If your website is taken down due to a legal issue, the resources provided by Electronic Frontier Foundation, while focused on US copyright laws, are a good place to learn more.
Who built your website? Are they available to help?
Who is your web hosting provider? This is the company that provides the server where your website lives.
Do you have your account log in details for this hosting provider?
Where did you purchase your domain name? In some cases this is also your website host, but it could also be another company.
Do you have the log in details for the domain name service? If not, finding these is your first step to recovering your site
Who else knows or may have access to these account details?
Does your site load slowly or only sometimes? Your site may be overwhelmed by the number and speed of requests for pages it is receiving – this is a performance problem.
This could be ‘good’ if your site has become more popular and simply needs some improvements to respond to more readers. Check your site analytics for a long-term pattern in growth.
If you have determined that none of these are at fault, you may be suffering from a denial of service attack. Refer to the DDoS lesson to learn more.
To see whether your web host is working but your website is unavailable, visit https://www.isup.me/.
If your site is up but you cant see it, it might be a network problem. It could also be in indication that your account has been disabled.
Make sure your billing information is up to date and that there is no outstanding balance on your hosting services or your domain name to ensure your website is not taken down for billing problems.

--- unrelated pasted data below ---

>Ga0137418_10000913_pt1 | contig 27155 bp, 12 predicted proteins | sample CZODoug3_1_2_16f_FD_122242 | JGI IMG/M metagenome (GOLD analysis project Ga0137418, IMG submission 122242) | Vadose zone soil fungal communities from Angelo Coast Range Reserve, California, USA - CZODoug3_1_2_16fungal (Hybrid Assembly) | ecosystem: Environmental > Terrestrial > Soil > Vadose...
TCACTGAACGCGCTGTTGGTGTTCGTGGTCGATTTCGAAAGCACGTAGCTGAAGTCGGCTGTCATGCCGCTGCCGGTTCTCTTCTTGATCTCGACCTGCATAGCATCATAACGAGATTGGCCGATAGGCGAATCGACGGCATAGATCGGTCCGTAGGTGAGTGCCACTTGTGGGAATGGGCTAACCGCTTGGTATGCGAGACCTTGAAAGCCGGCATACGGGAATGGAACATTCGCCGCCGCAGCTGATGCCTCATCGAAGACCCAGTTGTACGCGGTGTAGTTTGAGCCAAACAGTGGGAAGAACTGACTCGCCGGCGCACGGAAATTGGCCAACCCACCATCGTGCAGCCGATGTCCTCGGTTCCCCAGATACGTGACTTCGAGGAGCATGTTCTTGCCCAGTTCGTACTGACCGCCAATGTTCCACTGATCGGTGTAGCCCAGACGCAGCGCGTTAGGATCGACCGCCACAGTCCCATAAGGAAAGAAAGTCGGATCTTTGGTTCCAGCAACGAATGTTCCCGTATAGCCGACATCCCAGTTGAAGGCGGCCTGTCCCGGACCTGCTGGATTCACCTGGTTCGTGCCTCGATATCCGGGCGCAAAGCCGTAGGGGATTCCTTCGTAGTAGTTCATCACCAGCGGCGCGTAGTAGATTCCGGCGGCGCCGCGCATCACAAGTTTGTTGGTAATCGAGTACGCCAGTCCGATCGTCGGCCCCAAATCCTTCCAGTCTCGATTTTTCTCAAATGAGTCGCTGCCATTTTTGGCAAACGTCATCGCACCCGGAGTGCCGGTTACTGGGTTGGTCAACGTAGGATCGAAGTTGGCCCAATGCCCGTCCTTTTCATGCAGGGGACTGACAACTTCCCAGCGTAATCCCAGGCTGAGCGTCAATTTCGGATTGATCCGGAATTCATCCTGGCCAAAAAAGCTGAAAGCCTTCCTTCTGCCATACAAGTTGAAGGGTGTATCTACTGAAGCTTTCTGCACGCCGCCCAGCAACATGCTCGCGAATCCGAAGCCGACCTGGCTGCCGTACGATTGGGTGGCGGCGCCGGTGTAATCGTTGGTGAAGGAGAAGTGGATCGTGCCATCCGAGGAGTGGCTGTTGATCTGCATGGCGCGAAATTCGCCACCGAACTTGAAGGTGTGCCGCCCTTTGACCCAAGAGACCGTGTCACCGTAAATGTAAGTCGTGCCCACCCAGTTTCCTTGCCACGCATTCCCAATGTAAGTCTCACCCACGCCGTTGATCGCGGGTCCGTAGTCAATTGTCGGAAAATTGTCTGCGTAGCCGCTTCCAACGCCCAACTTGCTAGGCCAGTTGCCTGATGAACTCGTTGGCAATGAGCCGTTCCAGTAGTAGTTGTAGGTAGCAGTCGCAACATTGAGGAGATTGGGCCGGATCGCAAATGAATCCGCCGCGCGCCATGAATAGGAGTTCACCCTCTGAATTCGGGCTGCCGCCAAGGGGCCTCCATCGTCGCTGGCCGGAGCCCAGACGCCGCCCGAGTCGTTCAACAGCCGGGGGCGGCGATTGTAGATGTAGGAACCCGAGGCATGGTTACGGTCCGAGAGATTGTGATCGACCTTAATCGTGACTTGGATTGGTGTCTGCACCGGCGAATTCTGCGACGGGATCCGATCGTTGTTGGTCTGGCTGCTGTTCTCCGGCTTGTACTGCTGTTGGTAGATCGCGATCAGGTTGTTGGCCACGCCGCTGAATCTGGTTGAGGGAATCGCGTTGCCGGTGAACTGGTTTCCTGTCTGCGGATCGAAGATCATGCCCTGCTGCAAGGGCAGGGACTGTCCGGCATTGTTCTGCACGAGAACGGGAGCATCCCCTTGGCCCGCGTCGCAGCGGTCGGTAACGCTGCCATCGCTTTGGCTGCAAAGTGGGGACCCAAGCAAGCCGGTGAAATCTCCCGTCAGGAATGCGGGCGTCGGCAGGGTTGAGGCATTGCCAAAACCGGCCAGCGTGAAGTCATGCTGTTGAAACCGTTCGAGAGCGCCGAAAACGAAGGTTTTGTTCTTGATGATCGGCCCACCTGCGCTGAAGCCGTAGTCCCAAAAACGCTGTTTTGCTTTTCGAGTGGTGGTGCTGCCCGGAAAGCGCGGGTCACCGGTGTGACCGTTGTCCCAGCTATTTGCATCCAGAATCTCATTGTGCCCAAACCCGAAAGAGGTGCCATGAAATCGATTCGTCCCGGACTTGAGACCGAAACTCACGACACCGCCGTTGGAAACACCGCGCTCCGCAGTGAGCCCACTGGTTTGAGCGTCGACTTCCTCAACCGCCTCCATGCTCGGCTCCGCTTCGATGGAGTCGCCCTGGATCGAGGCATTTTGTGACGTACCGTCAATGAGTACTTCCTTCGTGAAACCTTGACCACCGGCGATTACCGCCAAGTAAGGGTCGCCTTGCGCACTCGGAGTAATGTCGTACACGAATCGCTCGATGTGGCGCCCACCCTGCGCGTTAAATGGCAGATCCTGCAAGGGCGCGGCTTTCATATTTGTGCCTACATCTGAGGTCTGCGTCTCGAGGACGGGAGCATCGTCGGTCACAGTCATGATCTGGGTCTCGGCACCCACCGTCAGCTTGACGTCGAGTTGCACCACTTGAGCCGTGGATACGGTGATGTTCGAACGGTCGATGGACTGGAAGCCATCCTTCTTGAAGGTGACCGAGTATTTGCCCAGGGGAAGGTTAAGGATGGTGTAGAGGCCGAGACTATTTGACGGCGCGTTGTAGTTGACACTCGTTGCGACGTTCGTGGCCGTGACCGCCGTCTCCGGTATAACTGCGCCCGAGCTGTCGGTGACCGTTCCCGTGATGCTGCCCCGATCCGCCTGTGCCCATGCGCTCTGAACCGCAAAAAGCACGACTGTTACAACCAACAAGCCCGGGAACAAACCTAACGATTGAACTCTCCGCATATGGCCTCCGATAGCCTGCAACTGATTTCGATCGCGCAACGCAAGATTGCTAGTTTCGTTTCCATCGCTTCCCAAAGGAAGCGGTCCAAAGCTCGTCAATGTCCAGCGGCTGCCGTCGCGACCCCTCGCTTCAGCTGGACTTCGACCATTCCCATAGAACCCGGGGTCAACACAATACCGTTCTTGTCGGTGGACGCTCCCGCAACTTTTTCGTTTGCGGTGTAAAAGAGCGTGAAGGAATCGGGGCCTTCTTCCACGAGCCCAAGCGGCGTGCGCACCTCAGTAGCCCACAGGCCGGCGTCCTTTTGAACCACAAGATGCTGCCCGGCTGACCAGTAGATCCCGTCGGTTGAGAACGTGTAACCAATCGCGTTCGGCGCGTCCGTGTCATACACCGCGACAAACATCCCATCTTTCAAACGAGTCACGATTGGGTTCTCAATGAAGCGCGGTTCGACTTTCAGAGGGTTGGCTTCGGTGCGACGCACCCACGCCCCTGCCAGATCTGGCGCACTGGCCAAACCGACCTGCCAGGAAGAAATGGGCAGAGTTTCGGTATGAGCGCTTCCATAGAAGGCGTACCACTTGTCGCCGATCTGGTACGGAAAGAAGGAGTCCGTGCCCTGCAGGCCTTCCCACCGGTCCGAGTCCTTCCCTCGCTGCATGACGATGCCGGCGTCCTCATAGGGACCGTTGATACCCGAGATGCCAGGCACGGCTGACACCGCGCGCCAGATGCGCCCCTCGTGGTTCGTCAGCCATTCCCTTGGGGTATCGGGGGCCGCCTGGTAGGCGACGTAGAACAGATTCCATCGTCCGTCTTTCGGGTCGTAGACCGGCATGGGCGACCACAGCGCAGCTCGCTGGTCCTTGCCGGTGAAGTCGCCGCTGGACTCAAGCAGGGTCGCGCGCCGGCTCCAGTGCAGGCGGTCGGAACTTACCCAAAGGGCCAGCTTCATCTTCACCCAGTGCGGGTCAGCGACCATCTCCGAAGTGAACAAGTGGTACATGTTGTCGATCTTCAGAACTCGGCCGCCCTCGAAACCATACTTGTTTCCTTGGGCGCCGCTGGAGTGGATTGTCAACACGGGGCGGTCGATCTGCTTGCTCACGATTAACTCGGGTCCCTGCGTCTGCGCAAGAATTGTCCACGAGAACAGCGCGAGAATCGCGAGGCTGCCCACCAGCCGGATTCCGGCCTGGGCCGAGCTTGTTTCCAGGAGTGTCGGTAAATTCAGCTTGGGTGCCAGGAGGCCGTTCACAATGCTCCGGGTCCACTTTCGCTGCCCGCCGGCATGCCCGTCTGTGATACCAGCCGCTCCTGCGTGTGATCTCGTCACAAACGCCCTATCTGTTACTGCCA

If your website is not loading at all, the company that hosts your website may be having problems.
Visit the website of your hosting company and look for a 'status' blog. Alternatively, you can search on Twitter.com for other users with the same host who are having the same problem.
Can you visit other sites with similar content to your site? Try visiting websites related to yours or covering similar issues.
Also try using Tor or Psiphon to access your site. If this helps, you have a blocking problem – you are still online for other parts of the world, but are being censored in your own country.
Are you seeing error messages? This could be a software problem.
Think about any recent changes you or your team may have made and contact your webmaster.
Sending your webmaster a screenshot, the link of the page you are having problems with and any error messages you see will help them figure out what might be causing the problem.
Here are some helpful questions to ask your webmaster.
Are you seeing a website that is not yours? Are you receiving a warning from your browser about malware on your own site? This could be a defacement problem.
Learn why your website might be down.
What is gitbook used for?
Is it quiz?
- en/topics/practice-1-emergencies/2-account-hijacked/1-1-intro.md: What to do if your account has been hijacked
- en/topics/practice-1-emergencies/1-seeking-help/1-1-intro.md: Seeking help safely after an emergency -
- Electronic Frontier Foundation: Security Self Defense